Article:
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The amazing true story of my year long Study Abroad to New Zealand during university.
I needed to get out.
Frustrated with the life I had, but terrified to make a change I made a leap.
From the moment of my arrival at the Auckland airport in New Zealand I could feel excitement and curiosity pulsing through my veins.
But what was I going to do with it?
Through equally hilarious and poignant stories in both the slightly dodgy university hostel, and breathtaking landscapes, I went in search of self-knowledge, friendship, and adventure -- but found more than I was looking for.
Chapter 1: Starting Out
Hitting the ‘Send’ button on the computer screen can be just as hard as jumping off of a cliff or marching into battle. In my application for the Study Abroad program to New Zealand, I couldn’t even look at the mouse, or the computer screen, and physically click the button to send the wretched thing away. I desperately tried to will my finger out of atrophy, secretly hoping that the computer would send it for me, but neither did. In the end I had to close my eyes, hold my breath, and with one finger held tentatively aloft, push the left mouse button down.
On April 23, 2003, I had my interview at the Study Abroad Office, which was nestled inside the grey carved stone Student Centre building. So there I was, marching through wind and snow, both horrendously nervous and excited. I was so completely anxious in the meeting that I over compensated by being excessively happy, so as not to let everyone know I was really about to pass out. They must have thought that I was a freak.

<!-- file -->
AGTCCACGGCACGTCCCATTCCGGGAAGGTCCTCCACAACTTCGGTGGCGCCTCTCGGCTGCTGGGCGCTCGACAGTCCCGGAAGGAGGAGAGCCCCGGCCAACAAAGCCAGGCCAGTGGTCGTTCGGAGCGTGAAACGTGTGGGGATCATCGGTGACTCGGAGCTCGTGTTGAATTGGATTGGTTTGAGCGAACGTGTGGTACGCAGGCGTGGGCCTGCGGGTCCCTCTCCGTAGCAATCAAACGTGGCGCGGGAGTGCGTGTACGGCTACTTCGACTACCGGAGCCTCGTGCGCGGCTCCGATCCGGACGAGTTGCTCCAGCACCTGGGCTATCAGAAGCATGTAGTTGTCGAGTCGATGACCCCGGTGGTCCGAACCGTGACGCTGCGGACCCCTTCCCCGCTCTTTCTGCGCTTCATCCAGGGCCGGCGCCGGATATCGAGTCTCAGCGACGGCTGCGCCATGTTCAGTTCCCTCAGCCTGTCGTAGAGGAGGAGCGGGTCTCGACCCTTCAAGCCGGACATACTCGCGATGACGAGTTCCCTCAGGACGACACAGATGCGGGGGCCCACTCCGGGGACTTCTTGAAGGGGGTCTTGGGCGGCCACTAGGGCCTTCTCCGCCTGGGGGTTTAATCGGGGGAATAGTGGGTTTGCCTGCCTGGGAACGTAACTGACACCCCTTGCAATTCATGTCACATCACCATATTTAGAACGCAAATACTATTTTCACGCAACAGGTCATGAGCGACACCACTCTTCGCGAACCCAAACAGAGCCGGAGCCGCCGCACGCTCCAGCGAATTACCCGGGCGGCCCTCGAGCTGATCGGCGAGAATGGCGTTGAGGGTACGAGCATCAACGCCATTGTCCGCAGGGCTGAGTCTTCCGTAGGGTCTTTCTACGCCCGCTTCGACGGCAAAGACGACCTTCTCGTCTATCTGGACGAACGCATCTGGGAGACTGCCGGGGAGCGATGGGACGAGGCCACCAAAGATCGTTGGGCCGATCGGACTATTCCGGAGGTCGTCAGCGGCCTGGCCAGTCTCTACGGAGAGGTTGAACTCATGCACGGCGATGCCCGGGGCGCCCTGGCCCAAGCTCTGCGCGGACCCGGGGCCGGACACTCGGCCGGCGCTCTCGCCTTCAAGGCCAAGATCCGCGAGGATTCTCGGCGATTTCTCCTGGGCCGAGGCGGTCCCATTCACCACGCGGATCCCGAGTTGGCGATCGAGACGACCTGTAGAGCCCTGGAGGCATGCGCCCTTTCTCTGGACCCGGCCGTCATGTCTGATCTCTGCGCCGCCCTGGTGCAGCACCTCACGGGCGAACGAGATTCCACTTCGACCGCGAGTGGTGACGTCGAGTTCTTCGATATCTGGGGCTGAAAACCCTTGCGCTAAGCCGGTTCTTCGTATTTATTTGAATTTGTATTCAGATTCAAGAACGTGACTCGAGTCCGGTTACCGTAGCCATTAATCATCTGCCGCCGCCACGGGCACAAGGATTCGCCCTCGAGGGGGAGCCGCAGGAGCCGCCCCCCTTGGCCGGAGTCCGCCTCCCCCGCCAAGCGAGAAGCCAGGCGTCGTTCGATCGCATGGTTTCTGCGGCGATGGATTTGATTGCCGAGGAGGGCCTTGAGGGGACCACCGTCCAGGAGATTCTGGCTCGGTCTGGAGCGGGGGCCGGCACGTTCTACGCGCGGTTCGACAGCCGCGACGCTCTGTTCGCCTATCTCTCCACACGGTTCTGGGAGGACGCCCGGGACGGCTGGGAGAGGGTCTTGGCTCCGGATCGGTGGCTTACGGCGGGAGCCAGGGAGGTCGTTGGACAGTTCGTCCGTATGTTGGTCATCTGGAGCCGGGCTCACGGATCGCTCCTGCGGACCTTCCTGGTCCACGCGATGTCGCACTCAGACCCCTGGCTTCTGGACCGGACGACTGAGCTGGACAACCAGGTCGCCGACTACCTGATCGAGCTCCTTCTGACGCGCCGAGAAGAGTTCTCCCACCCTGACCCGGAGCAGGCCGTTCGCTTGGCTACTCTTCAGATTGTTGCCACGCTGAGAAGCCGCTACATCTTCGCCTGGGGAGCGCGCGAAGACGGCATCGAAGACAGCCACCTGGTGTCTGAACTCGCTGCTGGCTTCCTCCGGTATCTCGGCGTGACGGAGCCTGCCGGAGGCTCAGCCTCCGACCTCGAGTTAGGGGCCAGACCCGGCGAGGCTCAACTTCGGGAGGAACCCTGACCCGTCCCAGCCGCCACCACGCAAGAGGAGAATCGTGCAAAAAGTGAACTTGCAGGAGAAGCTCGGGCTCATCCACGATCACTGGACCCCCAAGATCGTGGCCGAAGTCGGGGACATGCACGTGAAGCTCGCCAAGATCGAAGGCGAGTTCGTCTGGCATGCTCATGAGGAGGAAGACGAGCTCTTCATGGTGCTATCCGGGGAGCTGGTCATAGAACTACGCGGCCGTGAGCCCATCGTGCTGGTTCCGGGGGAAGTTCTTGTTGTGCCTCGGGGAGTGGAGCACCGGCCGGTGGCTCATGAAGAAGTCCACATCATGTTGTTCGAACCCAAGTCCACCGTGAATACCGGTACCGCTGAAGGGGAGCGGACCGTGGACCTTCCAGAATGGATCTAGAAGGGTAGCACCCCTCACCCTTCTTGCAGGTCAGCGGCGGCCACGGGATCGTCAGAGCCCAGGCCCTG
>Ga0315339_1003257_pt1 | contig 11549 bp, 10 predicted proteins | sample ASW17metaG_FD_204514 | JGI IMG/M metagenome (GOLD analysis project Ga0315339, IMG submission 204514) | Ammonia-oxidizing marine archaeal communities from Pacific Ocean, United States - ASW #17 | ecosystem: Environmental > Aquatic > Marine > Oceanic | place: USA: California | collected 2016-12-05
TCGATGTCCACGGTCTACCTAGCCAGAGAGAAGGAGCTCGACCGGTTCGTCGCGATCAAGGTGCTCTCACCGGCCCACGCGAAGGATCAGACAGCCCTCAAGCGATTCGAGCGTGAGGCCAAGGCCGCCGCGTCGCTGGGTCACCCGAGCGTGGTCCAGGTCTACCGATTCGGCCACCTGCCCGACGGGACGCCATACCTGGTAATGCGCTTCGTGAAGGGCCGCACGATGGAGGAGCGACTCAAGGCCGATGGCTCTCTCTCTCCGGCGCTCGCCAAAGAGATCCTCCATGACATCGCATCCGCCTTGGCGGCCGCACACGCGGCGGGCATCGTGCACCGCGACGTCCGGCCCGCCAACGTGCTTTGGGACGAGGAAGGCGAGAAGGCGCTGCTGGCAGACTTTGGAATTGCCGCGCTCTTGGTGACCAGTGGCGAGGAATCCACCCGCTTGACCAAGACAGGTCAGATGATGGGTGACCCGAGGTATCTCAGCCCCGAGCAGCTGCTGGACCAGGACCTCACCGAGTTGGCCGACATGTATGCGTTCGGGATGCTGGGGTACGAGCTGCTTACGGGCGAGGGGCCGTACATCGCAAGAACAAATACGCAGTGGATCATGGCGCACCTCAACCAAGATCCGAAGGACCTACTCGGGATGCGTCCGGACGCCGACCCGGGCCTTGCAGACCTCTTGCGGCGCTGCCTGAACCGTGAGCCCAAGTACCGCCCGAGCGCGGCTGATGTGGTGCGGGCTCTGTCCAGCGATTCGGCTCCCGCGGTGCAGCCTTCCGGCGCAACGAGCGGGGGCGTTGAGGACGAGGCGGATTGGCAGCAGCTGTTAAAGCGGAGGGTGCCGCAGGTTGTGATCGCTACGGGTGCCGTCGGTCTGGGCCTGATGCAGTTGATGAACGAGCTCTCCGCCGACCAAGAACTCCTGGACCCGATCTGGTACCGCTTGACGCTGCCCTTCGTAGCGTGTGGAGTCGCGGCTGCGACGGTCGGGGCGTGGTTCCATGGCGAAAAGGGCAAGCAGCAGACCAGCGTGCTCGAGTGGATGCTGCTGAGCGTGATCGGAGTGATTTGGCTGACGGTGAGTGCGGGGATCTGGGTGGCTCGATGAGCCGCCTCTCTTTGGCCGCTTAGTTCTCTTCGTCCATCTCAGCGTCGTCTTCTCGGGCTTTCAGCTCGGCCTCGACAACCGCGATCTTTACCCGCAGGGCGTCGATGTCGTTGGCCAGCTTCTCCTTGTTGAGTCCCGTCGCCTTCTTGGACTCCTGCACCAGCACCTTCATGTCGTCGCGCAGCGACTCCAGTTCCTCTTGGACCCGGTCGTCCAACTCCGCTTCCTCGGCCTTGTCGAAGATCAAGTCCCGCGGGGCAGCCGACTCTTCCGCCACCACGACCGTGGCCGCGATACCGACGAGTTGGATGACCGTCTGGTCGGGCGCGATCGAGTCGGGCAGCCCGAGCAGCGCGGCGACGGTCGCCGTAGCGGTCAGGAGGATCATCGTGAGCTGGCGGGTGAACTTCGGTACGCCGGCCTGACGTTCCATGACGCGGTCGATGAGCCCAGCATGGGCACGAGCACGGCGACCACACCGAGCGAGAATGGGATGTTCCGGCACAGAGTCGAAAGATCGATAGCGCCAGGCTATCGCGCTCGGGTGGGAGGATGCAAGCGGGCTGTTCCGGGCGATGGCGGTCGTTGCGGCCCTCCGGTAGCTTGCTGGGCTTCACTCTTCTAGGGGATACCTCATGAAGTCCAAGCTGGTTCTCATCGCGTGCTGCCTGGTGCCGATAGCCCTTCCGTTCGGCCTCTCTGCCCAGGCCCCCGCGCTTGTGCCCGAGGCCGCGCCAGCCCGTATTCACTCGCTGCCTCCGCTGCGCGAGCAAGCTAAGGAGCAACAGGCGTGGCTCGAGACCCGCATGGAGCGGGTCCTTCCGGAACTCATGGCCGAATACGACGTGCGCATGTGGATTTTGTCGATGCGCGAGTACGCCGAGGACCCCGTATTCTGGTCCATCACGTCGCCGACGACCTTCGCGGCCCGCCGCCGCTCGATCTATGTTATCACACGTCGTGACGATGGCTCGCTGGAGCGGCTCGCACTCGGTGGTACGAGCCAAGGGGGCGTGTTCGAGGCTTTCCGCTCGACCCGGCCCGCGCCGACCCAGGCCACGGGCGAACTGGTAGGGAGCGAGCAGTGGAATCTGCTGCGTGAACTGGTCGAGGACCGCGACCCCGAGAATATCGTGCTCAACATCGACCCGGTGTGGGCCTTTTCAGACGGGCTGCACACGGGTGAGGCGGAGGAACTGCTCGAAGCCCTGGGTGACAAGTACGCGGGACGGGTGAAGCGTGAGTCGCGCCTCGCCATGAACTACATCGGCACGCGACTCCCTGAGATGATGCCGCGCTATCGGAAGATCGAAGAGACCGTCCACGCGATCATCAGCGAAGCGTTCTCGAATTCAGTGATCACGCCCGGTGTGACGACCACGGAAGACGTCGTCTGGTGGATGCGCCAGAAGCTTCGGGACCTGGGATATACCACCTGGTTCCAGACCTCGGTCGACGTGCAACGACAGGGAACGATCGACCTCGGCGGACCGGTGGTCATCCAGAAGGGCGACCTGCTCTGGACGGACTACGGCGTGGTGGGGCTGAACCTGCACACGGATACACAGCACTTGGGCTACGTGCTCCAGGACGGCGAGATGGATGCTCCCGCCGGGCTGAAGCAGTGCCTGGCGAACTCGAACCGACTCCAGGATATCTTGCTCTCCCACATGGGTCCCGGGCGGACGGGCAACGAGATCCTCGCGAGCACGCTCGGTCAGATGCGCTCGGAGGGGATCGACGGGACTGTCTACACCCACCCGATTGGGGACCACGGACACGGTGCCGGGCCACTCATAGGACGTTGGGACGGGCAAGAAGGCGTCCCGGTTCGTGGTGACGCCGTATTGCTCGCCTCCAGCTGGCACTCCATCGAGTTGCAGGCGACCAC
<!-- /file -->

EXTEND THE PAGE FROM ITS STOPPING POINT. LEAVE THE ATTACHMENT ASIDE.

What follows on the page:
At least I was honest when they asked me why I wanted to go away. For some reason I didn’t respond with some bullshit answer like “Oh I have always been so fascinated by the Maori culture and ecology of New Zealand” or “Egyptology is so well associated with New Zealand that it would look fantastic on my resume to study at such an esteemed university”, instead I simply blurted out the truth. I told them that I was dying to move out but couldn’t because of my financial situation. I told them that I was desperate for an adventure, a chance to prove to myself that I could actually do things on my own; that this program was my big chance to actually DO something with my life. To no longer be under the constant watch and wing of my single mother, as well as the scrutiny of my so-called friends as I resentfully participated in my predefined role as a person. This program was my chance to try to be me. The real me (whoever that was).
I really thought I had blown my chances to go by this ridiculous discharge of honesty and über-dorkyness. But I couldn’t pretend anymore that I wasn’t standing in the middle of a crowded room screaming at the top of my lungs for someone to notice me, when my own hands were covering my mouth. And yet, out of all of the applicants, I was one of the four interviewed for New Zealand, and only two would be chosen to go. I never thought of myself as being the cream of the crop or in the “right” group. Either way, I was told that on Thursday I’d receive an email telling me yay or nay.
And so the waiting game began.
As the gods would have it I didn’t have class on Thursdays, which meant that instead of going to class and being productive, I could check my email 700 times. I was dangerously close to clinical insanity until it finally arrived at 6:20pm. When I read the subject line of the email: “Study Abroad Program” my stomach dropped and imploded. I was sure that I had been refused. They always save telling the losers until the end, and if I had gotten in, the subject line would at least say ‘Congratulations’ or ‘yay!”.
When I finally opened my letter of acceptance, you would have thought I had just won an Oscar, or that I was part of some cheesy-TV-life-drama-series. As the chorus of “I’m With You” by Avril Lavigne began to blare on the radio (“Take me by the hand, take me somewhere new” – I kid you not), I read the line of my acceptance into the program. I was speechless and had to read it again because I didn’t believe that I had read it right. I must have hallucinated. But the letters and words and sentences really did mean that I was worth sending away on this chance. All I could do was put my hands to my mouth, and sob. I felt for the first time that my life was going to change. I had done something right. Everything was in slow motion but travelling too fast to understand.